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There were three mass shootings this weekend. Ten people were killed by a gunman at a dance studio in California. Twelve people were shot at a Louisiana nightclub and eight people were shot at a home in Louisiana.
Such events happen with tragic regularity in the United States. People — including our elected leaders — will express sorrow and outrage. Some will call for stricter limits on guns.
Then, we’ll mostly return to our daily lives until the next massacre and we’ll repeat the cycle of sadness, condemnation and little concrete action.
It doesn’t have to be this way. If Americans want further changes in the country’s gun laws — and survey after survey says they do — we need to hold politicians accountable for voting against sensible gun laws and for taking other actions that prioritize gun rights over the safety of Americans who are simply living their lives.
To be fair, Congress last year did pass several modest changes to federal gun laws, including tougher background checks for young gun buyers and help for states to implement “red flag” laws, which enable the removal of guns from people determined to be dangerous to themselves or others. The collaborative, and productive, nature of those negotiations should be a model for further legislation, as more comprehensive action is clearly needed.
In the Los Angeles suburb of Monterey Park, California, a gunman killed 10 people and injured another 10 at a ballroom during lunar new year celebrations Saturday night. The alleged gunman, who at 72 was the nation’s oldest public mass shooter, was found dead in his van from a self-inflicted gunshot, according to police. He had been disarmed by two bystanders at another ballroom, where witnesses said he may have been looking for more victims to shoot, early Sunday morning before fleeing.
At the Dior Bar & Lounge in Baton Rouge, Louisiana, a fight broke out between two groups of customers and several people took out guns and began firing shots early Sunday morning. Twelve people were injured, three of them with life-threatening injuries, according to police.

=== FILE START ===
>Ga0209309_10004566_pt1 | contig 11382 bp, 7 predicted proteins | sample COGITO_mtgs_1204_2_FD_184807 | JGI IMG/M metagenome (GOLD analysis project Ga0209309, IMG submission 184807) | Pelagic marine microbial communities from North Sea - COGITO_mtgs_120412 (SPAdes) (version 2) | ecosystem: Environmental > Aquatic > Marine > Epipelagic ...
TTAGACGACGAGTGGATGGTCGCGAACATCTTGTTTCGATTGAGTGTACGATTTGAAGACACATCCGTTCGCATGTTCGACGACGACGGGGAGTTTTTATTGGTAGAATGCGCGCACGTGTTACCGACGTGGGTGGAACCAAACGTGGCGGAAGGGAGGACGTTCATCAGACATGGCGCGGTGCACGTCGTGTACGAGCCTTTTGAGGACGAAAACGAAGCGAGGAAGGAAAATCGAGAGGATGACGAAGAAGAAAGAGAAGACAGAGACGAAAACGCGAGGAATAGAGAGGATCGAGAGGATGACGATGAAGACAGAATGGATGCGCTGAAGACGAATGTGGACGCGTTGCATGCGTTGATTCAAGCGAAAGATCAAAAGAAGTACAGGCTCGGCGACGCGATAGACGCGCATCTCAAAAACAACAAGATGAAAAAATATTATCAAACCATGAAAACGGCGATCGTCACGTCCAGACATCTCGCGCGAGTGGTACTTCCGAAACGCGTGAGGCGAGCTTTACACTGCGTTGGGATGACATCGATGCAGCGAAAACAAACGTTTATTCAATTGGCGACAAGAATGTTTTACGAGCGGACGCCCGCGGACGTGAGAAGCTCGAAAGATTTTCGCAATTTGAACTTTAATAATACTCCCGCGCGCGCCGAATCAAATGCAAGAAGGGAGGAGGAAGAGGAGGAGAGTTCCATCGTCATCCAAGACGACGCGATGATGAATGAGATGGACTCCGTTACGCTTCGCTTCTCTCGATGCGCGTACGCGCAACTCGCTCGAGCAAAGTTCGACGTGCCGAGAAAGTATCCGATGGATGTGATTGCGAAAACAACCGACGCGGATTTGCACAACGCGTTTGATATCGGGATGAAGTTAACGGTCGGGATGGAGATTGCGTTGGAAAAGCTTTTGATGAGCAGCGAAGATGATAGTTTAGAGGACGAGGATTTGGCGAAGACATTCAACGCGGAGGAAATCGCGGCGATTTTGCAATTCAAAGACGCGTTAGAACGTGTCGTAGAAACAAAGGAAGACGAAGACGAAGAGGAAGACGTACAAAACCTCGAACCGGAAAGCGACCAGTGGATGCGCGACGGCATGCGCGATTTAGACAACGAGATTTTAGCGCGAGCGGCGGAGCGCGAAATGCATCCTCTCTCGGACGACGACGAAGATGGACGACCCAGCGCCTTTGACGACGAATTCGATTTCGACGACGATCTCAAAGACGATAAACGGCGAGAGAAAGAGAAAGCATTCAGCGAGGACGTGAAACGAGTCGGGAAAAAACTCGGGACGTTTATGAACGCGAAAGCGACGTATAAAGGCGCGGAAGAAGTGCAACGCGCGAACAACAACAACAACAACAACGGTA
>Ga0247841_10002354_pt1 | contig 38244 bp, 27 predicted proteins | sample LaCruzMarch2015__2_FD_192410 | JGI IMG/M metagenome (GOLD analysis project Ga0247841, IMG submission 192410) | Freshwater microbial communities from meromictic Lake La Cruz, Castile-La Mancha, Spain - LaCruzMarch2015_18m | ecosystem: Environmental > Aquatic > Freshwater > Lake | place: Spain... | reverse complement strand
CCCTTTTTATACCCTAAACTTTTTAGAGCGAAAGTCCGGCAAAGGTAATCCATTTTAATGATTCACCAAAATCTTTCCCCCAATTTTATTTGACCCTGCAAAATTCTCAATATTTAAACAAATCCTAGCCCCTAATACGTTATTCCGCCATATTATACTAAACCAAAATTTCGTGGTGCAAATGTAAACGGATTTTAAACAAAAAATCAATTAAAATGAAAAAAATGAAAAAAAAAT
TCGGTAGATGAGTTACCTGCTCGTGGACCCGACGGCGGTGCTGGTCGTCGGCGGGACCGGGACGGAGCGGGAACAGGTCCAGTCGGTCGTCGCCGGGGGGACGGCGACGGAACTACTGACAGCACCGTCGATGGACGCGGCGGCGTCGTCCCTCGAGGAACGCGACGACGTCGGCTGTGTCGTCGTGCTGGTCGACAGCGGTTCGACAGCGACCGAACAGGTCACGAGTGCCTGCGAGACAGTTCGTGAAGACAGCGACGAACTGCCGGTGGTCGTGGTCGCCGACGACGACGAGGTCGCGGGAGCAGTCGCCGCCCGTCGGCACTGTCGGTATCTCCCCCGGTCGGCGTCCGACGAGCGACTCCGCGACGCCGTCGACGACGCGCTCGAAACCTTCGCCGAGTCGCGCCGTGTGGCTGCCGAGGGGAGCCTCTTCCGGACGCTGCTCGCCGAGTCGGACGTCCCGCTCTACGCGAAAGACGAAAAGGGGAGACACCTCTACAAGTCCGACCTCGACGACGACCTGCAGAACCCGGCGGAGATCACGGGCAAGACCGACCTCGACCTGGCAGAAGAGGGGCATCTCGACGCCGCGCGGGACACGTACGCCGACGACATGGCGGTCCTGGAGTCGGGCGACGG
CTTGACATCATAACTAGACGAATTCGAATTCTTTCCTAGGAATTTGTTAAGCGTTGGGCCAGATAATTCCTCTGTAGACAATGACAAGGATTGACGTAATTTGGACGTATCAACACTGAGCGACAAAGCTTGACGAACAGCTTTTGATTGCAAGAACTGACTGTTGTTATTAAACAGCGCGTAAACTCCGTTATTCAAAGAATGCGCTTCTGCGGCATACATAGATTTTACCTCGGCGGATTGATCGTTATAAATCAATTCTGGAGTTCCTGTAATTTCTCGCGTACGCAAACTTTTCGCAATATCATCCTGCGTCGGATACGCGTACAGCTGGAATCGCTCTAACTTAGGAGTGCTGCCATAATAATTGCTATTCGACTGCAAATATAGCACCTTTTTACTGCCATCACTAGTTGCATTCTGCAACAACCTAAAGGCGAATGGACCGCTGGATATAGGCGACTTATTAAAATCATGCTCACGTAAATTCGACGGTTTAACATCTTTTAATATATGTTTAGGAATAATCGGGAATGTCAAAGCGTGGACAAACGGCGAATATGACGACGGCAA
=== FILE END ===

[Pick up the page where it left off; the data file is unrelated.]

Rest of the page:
Police described a Sunday afternoon shooting at a home in Shreveport that left three adults and a 3-year-old child in critical condition as a “drive by.”
As we consider these tragic incidents and how to stop them in the future, the Los Angeles Times editorial board put it well:
“No single answer covers all mass killings. Past perpetrators have included the psychotic, domestic abusers, bigots, conspiracy theorists, holders of personal grudges and international terrorists. They are sometimes young, sometimes in their prime, sometimes elderly. They do their cruel, murderous work at dance halls, elementary schools, universities, movie theaters, concerts, grocery stores, houses of worship, parades,” the editors wrote.
“There is no common profile of the killers, but they have one thing in common: They have guns.”
Yes, we realize the Second Amendment protects Americans’ right to own a gun, or many guns. But that right, like another other right in the Constitution, is not unlimited, as the Supreme Court ruled in the Heller case, which clarified an individual’s right to own a firearm.
“Like most rights, the Second Amendment right is not unlimited,” then-Justice Antonin Scalia wrote for the court’s majority in 2008. “It is not a right to keep and carry any weapon whatsoever in any manner whatsoever and for whatever purpose: For example, concealed weapons prohibitions have been upheld under the Amendment or state analogues. The Court’s opinion should not be taken to cast doubt on longstanding prohibitions on the possession of firearms by felons and the mentally ill, or laws forbidding the carrying of firearms in sensitive places such as schools and government buildings, or laws imposing conditions and qualifications on the commercial sale of arms.”
As we saw last year, after 19 children and two teachers were murdered by a gunman in Uvalde, Texas, changes to America’s gun laws are possible. It shouldn’t take more bloodshed and mourning to protect the rights of Americans who want to be free from our deadly scourge of gun violence.